Editor's Welcome: The International Perspective

As you’ll quickly come to realize over the coming weeks, I get confused easily. Shoe laces, Muller corners, pedestrian crossings, stop signs – though I appear to be joined on this one by most of Boston’s drivers – have all left me questioning my sanity. And since being given this job I’ve been thoroughly perplexed by the header at the top of this page. Look at it for a minute. A & E. Arts and Entertainment. Now read it again, slower. Arts. AND. Entertainment. Does it mean that the Arts are separate from Entertainment? That Art isn’t supposed to be entertaining or maybe that it just isn’t entertaining. If any of you has seen the entries for the Turner Prize over the last few years you’d probably tell me that Art is just, well, Art. It’s different.

OK point taken, but it got me thinking about the content of this section. How can we blend something that ‘we wish we understood better but are just a bit too busy to enjoy’ with Entertainment. If any of you are expecting an answer in this column, I’m sorry but you’re going to be disappointed. I haven’t got one for you. What I can promise you is that while this section won’t change your perceptions of whether the Arts are entertaining or not, we will cater to a wide variety of tastes and, above all, focus on the fun. There’ll be no more skipping through the A&E section, or reading it when there’s nothing else left (those of you who do that, we know who you are.)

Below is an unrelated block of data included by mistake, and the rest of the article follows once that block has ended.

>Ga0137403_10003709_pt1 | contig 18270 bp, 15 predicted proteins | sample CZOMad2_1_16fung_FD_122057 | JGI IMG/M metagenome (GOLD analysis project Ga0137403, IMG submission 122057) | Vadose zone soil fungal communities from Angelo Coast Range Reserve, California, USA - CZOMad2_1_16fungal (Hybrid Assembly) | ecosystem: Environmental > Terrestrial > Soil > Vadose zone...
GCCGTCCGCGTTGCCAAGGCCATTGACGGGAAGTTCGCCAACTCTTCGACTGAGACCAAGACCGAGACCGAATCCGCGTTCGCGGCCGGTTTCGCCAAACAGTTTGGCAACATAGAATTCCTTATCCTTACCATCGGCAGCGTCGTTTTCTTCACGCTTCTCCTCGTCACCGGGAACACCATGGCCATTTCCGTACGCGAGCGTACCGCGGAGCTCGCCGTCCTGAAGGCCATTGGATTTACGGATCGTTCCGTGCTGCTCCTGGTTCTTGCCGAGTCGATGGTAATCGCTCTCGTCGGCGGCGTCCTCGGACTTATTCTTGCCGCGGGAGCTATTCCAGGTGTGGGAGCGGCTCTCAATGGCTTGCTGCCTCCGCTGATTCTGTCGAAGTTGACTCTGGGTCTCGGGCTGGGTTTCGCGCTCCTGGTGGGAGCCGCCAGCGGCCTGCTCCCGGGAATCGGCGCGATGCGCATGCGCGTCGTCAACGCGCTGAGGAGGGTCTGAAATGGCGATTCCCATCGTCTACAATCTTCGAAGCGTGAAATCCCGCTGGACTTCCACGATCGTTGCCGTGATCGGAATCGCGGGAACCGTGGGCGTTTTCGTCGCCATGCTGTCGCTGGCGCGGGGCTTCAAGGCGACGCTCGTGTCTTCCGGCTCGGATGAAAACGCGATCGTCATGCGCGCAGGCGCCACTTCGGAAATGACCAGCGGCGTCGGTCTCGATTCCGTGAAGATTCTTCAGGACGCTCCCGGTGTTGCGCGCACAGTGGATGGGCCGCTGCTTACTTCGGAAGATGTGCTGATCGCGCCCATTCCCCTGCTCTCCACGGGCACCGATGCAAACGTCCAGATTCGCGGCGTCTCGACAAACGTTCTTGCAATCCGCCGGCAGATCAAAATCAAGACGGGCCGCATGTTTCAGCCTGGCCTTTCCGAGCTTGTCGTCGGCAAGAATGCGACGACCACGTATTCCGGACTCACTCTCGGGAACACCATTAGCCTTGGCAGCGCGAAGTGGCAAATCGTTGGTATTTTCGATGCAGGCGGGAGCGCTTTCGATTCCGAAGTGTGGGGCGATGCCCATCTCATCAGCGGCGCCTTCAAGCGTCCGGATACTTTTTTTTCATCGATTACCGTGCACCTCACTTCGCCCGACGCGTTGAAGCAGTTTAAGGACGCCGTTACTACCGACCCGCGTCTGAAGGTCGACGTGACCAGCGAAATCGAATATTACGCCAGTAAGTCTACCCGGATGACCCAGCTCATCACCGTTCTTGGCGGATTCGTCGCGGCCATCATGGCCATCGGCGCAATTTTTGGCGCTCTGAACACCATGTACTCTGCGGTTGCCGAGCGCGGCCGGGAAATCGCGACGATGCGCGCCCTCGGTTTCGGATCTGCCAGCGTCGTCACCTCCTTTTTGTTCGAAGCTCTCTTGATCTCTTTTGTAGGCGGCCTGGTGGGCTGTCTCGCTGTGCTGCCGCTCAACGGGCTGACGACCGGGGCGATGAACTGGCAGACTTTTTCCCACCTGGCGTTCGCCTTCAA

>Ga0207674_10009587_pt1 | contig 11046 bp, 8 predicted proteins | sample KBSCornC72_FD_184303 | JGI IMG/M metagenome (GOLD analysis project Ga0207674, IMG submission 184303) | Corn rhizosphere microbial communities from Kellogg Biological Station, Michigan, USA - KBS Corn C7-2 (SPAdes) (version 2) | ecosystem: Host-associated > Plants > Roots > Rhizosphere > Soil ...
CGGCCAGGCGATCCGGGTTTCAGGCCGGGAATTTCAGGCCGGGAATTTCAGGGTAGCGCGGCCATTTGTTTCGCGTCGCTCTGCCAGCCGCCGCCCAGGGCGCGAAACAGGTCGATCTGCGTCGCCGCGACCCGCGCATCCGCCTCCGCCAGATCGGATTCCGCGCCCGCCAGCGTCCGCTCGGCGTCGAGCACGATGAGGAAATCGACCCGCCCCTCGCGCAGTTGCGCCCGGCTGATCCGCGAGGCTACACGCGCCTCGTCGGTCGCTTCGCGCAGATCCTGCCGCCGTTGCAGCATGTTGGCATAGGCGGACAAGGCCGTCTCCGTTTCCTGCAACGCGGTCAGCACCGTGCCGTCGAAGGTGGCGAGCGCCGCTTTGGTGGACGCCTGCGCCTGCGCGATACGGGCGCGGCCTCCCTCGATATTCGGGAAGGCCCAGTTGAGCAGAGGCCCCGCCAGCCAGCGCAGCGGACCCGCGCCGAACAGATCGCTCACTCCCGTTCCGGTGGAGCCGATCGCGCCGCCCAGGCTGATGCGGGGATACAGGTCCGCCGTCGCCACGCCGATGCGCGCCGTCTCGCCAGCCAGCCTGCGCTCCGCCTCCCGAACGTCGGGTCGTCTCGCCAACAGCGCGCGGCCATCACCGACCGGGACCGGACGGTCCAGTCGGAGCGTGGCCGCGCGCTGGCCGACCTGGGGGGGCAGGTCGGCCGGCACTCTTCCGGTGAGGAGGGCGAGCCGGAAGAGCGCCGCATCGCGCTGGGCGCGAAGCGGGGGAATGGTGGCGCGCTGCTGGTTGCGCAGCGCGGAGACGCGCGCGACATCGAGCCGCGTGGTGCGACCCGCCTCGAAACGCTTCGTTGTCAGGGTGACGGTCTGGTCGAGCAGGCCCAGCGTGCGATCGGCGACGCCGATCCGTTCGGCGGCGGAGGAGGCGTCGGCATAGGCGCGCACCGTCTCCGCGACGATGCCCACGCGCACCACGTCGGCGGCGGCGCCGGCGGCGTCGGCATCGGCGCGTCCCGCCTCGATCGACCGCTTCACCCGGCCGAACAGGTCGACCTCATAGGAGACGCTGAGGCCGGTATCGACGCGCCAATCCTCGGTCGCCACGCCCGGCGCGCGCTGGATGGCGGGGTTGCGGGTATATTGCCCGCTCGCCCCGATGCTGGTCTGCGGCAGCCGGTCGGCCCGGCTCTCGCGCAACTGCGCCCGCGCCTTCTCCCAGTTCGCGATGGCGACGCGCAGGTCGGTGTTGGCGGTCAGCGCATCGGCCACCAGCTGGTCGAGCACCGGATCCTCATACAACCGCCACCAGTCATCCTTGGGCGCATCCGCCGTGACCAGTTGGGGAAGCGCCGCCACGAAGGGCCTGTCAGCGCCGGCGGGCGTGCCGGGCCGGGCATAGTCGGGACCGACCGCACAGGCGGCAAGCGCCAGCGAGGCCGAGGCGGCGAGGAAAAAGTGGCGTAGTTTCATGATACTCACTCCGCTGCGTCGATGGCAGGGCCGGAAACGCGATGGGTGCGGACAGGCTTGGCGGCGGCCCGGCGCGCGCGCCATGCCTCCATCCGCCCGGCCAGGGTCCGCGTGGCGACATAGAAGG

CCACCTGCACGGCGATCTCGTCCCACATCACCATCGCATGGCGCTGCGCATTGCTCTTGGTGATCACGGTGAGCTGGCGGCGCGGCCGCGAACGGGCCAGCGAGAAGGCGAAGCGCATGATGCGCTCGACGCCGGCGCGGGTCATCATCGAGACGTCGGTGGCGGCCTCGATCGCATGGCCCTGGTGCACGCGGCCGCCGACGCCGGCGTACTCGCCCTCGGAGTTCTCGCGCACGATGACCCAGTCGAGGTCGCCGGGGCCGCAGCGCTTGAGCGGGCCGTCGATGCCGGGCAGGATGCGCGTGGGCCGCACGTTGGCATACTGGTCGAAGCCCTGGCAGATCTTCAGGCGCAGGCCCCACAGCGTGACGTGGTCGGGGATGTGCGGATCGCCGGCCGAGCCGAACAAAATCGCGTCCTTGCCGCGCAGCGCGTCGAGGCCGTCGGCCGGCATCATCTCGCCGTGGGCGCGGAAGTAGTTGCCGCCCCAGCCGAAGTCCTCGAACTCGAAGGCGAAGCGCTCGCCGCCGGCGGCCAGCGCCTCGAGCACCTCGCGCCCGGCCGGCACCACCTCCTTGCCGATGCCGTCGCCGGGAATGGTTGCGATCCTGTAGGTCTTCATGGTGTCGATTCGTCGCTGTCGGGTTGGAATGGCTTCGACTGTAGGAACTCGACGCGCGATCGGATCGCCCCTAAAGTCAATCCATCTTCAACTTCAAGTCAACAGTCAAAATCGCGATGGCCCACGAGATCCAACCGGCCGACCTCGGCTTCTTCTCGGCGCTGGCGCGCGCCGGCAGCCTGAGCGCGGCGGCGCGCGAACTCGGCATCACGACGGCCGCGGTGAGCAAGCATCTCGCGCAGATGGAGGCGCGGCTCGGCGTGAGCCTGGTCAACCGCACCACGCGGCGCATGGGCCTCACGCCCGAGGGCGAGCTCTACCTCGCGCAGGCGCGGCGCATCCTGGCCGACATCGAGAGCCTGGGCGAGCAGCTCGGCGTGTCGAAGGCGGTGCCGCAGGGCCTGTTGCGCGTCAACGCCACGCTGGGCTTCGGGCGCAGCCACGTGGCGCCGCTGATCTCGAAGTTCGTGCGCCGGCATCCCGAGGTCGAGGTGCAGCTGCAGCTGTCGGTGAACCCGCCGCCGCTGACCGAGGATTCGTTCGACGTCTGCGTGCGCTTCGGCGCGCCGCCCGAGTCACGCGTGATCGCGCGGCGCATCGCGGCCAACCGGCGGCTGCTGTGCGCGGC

Maybe you think I’m doing this because, being a Brit, I miss being surrounded by ancient architecture, music, art galleries and history. If you thought that then, who am I to correct you, but sadly I’m not that sophisticated. I operate on a far lower level. I’m doing this because of a simple promise.

You see my parents drilled many things into me, but two above all stuck: The first was always iron your underwear because you never when you’re going to be laid out on the tarmac, the other, to “never look a gift horse in the mouth’. Now I still have no idea what that literally means. One, I’ve never seen a gift horse; is it like a Shetland pony? Or the tooth fairy that only turns up when you’re not looking? And what happens if I look it in the mouth? Will I turn to stone? Be cursed with a thousand years bad luck? I don’t know. (Answers on a postcard though if anyone is that bored). I am told that the more literal translation of this is never overlook free stuff and the beauty of this job is there is, apparently, lots of free stuff. In fact I am assured that there is more free stuff than either Jason or I could use. Free movie tickets, theatre tickets, art gallery passes, nightclub entry, music CD’s, DVD’s. You name it, apparently it’s there.

Now this could have been a great bit of marketing on the part of Anne (the newly instated overlord and supreme ruler of the Harbus), but I’m willing to take that chance.

So without further ado, welcome back to another term in ‘sunny’ Boston.

Just remember to change the tape in your in-built answering machines from ‘sanitised overview of HBS for the uninitiated relative’ to ‘what I got up to with my family over the Christmas break’ and you should slot right back in to HBS life.

January 12, 2004
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